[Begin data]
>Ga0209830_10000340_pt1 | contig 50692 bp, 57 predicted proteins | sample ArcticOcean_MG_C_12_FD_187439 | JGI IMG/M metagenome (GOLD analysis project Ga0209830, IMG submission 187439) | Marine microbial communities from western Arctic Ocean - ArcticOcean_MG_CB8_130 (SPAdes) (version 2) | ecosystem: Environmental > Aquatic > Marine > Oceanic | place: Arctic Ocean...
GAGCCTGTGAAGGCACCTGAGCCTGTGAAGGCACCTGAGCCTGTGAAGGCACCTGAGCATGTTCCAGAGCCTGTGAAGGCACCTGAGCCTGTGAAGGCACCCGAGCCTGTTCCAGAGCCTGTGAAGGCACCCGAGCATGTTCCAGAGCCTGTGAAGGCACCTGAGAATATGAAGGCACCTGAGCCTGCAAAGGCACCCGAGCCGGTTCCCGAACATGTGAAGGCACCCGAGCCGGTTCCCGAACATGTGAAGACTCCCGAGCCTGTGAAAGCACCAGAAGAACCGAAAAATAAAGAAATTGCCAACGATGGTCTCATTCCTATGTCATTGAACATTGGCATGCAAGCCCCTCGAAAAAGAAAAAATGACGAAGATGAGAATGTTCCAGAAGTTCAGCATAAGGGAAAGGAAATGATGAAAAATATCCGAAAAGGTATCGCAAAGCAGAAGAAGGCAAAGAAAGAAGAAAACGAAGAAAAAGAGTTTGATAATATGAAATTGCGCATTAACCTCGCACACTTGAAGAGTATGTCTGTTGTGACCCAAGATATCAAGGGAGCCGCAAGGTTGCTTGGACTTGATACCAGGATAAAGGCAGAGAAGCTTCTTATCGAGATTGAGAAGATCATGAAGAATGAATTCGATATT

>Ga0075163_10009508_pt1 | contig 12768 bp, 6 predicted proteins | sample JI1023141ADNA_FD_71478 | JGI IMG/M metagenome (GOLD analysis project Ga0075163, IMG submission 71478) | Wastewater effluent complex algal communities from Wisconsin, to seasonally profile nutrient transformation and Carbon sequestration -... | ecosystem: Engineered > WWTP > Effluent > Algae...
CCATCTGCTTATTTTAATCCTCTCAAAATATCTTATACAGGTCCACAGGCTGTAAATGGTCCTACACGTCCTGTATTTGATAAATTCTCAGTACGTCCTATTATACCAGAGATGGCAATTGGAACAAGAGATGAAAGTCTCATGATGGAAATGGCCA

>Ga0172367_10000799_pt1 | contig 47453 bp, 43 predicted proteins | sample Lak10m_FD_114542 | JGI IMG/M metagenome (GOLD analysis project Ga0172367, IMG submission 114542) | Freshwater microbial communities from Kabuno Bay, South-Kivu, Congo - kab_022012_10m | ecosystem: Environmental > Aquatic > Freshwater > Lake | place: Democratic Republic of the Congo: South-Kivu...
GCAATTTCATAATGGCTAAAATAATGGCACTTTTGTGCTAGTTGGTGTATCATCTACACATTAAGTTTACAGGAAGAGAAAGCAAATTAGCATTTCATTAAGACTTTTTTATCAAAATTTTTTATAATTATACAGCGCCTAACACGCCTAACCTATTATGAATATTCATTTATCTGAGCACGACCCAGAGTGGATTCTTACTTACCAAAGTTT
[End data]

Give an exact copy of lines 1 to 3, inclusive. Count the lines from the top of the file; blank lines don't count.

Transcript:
>Ga0209830_10000340_pt1 | contig 50692 bp, 57 predicted proteins | sample ArcticOcean_MG_C_12_FD_187439 | JGI IMG/M metagenome (GOLD analysis project Ga0209830, IMG submission 187439) | Marine microbial communities from western Arctic Ocean - ArcticOcean_MG_CB8_130 (SPAdes) (version 2) | ecosystem: Environmental > Aquatic > Marine > Oceanic | place: Arctic Ocean...
GAGCCTGTGAAGGCACCTGAGCCTGTGAAGGCACCTGAGCCTGTGAAGGCACCTGAGCATGTTCCAGAGCCTGTGAAGGCACCTGAGCCTGTGAAGGCACCCGAGCCTGTTCCAGAGCCTGTGAAGGCACCCGAGCATGTTCCAGAGCCTGTGAAGGCACCTGAGAATATGAAGGCACCTGAGCCTGCAAAGGCACCCGAGCCGGTTCCCGAACATGTGAAGGCACCCGAGCCGGTTCCCGAACATGTGAAGACTCCCGAGCCTGTGAAAGCACCAGAAGAACCGAAAAATAAAGAAATTGCCAACGATGGTCTCATTCCTATGTCATTGAACATTGGCATGCAAGCCCCTCGAAAAAGAAAAAATGACGAAGATGAGAATGTTCCAGAAGTTCAGCATAAGGGAAAGGAAATGATGAAAAATATCCGAAAAGGTATCGCAAAGCAGAAGAAGGCAAAGAAAGAAGAAAACGAAGAAAAAGAGTTTGATAATATGAAATTGCGCATTAACCTCGCACACTTGAAGAGTATGTCTGTTGTGACCCAAGATATCAAGGGAGCCGCAAGGTTGCTTGGACTTGATACCAGGATAAAGGCAGAGAAGCTTCTTATCGAGATTGAGAAGATCATGAAGAATGAATTCGATATT

>Ga0075163_10009508_pt1 | contig 12768 bp, 6 predicted proteins | sample JI1023141ADNA_FD_71478 | JGI IMG/M metagenome (GOLD analysis project Ga0075163, IMG submission 71478) | Wastewater effluent complex algal communities from Wisconsin, to seasonally profile nutrient transformation and Carbon sequestration -... | ecosystem: Engineered > WWTP > Effluent > Algae...